New York – This year’s World Health Day sounds the alarm about a silent global killer: raised blood pressure, otherwise known as hypertension. One in three adults worldwide has this condition. It is a major cause of death in rich and poorer countries alike.
Raised blood pressure, a main trigger for cardiovascular disease, all too often goes undiagnosed because symptoms are rare. The good news is that when it is detected early enough, relatively simple steps can significantly reduce the risk of heart attacks, heart failure and strokes. That is why the United Nations encourages all adults to have their blood pressure regularly checked at health care facilities.
Following a healthy lifestyle can add years to all our lives. The evidence is unequivocal. Cutting down on the consumption of processed salt, eating a balanced diet, avoiding harmful use of alcohol, getting regular exercise, reducing stress and avoiding tobacco use minimize the risk of developing high blood pressure and further consequences such as strokes or heart attacks.
Addressing high blood pressure is a key to tackling cardiovascular disease – one of the four most deadly non-communicable diseases.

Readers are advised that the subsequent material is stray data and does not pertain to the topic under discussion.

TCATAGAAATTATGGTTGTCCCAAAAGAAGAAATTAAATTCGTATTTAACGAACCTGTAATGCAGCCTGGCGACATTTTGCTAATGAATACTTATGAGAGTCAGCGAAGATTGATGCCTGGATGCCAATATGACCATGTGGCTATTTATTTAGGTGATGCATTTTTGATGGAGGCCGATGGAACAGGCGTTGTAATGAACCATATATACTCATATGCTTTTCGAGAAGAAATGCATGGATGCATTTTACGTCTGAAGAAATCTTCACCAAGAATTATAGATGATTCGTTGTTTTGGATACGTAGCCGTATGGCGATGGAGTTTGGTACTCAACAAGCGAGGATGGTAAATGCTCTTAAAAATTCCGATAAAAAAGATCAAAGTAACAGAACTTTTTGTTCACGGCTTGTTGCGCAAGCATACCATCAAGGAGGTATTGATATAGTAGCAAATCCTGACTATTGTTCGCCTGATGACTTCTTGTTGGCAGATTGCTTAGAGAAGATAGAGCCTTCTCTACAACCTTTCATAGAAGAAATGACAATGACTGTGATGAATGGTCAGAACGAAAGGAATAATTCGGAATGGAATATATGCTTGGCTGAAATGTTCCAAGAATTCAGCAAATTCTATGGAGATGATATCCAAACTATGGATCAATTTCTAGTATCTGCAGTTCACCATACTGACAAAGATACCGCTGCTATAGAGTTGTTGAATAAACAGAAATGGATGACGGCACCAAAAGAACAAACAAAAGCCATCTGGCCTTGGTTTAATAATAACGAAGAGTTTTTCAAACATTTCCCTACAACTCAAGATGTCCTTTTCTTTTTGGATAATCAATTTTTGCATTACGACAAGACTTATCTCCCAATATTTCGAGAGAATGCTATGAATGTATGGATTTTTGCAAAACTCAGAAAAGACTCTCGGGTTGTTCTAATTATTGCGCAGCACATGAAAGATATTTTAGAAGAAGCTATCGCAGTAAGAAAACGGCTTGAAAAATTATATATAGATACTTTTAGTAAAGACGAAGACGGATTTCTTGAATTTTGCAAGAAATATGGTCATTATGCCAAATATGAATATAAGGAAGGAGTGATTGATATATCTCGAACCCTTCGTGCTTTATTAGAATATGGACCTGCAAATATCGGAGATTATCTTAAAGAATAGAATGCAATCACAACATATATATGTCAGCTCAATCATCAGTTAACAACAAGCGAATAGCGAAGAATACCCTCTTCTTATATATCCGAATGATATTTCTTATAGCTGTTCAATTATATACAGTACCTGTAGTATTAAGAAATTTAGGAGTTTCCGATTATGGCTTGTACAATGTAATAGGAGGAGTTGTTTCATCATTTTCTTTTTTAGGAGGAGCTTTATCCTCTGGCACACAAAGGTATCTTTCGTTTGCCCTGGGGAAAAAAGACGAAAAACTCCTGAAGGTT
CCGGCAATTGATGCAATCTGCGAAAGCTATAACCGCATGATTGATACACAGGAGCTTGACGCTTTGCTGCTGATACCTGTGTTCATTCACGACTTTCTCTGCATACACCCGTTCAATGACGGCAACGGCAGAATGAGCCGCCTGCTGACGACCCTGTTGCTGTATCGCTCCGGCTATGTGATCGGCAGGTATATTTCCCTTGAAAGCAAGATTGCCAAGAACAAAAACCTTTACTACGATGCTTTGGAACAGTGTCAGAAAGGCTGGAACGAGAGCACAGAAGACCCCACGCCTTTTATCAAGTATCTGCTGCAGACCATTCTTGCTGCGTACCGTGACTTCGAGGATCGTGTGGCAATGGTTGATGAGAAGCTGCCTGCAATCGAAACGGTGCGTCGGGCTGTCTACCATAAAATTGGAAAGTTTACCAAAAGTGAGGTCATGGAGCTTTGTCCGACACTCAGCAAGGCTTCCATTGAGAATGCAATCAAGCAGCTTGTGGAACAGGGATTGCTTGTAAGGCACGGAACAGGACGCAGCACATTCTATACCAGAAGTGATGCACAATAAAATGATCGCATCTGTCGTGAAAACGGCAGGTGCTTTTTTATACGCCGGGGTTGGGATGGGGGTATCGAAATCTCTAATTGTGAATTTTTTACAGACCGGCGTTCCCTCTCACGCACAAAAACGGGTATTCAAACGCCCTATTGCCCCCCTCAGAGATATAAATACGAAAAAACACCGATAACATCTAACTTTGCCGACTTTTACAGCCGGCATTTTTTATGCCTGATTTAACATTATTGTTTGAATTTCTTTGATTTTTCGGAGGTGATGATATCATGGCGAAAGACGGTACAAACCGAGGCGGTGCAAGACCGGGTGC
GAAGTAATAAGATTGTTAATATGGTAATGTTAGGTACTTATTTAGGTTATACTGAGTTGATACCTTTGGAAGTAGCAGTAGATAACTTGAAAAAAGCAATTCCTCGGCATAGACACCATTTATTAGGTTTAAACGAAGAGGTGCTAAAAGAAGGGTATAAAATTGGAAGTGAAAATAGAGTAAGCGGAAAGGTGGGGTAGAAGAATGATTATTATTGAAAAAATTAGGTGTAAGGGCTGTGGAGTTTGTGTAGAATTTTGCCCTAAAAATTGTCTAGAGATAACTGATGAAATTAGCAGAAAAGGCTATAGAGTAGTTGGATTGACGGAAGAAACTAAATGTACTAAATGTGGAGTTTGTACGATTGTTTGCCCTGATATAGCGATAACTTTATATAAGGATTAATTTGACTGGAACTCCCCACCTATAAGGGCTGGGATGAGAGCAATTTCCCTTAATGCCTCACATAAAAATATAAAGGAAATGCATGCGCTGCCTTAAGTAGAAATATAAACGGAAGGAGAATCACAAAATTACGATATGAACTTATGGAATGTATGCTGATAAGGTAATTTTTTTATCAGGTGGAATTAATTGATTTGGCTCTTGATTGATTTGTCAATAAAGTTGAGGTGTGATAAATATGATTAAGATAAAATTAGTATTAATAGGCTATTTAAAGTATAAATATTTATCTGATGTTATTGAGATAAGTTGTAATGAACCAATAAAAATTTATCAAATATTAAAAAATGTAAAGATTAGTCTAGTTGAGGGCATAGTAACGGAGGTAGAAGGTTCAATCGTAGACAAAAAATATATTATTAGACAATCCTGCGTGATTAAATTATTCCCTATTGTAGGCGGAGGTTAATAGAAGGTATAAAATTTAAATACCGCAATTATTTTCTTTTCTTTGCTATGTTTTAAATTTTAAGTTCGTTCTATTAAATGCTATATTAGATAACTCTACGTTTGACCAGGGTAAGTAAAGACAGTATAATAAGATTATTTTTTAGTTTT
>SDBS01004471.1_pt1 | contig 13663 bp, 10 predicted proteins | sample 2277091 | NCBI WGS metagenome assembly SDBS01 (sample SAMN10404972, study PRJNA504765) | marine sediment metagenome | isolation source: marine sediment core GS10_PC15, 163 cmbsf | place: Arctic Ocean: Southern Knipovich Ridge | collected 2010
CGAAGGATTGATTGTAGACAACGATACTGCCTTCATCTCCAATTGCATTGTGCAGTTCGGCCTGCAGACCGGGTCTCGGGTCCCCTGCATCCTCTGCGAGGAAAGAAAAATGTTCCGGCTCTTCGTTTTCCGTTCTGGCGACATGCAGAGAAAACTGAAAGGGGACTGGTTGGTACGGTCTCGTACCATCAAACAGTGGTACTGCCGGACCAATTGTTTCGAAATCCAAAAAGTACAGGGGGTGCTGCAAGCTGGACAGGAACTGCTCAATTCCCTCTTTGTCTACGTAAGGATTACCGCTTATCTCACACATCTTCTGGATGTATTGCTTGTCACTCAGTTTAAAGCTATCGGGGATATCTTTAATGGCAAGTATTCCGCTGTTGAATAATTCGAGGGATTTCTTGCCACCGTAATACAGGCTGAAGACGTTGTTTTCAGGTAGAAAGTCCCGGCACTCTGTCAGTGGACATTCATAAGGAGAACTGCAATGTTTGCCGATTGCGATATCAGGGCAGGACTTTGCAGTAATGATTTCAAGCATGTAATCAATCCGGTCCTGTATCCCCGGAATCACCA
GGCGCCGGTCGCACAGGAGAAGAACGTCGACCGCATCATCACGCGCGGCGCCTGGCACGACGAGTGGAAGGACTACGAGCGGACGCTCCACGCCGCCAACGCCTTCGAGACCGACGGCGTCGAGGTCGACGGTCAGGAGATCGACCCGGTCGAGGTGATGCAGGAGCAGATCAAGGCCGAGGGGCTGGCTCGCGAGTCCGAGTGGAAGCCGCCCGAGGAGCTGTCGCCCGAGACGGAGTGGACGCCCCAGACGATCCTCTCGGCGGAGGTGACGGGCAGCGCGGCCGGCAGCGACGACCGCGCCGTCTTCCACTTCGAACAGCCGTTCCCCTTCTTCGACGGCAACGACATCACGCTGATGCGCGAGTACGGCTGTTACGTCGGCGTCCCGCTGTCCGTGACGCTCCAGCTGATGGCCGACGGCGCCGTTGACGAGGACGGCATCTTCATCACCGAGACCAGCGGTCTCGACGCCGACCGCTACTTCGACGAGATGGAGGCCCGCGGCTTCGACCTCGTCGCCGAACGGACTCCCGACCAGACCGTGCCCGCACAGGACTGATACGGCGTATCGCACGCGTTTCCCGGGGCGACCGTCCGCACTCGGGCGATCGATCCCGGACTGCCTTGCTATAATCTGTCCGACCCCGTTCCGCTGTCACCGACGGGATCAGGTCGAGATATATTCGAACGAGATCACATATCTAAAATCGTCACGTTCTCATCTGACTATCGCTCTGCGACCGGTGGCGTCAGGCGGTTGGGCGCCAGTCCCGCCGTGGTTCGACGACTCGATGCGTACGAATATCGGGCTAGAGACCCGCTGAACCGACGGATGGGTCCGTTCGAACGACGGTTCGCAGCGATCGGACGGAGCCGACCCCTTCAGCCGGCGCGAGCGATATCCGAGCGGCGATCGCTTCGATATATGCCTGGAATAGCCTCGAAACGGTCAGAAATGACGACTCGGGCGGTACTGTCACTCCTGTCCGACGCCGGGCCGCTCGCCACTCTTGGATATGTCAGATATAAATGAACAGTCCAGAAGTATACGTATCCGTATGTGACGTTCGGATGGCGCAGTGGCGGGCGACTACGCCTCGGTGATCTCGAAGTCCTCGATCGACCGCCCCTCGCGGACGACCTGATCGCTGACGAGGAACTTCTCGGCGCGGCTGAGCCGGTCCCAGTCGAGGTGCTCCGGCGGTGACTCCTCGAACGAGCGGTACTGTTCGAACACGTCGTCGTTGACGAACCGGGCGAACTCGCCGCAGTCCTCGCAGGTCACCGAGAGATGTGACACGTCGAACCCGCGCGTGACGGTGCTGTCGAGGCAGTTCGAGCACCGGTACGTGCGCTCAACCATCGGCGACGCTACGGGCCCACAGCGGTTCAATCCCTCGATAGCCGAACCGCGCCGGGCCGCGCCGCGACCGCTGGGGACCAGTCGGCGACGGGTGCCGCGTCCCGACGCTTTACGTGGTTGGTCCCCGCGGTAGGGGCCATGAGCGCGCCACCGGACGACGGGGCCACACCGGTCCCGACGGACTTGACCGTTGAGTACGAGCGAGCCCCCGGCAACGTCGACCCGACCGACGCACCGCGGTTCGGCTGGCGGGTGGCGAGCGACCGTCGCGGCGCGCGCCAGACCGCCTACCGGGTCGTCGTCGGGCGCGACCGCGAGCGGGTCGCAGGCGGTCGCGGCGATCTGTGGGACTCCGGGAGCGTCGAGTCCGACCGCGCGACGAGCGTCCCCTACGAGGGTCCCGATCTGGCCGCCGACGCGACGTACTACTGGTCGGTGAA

The other three – cancer, chronic respiratory diseases and diabetes – are on the rise everywhere, particularly in low- and middle-income countries, and increasingly among younger people. The countries that are hit hardest are those that can least afford the social and economic consequences of losing a significant part of their workforce to illness and premature death. These are the same countries that can least afford to pay for treatment and care.
I welcome the growing, global momentum to address non-communicable diseases. At the General Assembly in September 2011, countries committed to taking action. Since then, the World Health Organization has worked with partners to develop a global action plan to address non-communicable diseases in the years leading up to 2020.
Reducing hypertension is a critical element in that action plan – and something we can all play a part in. Let us become aware of our own blood pressure levels, and contribute to greater public awareness of the problem of hypertension.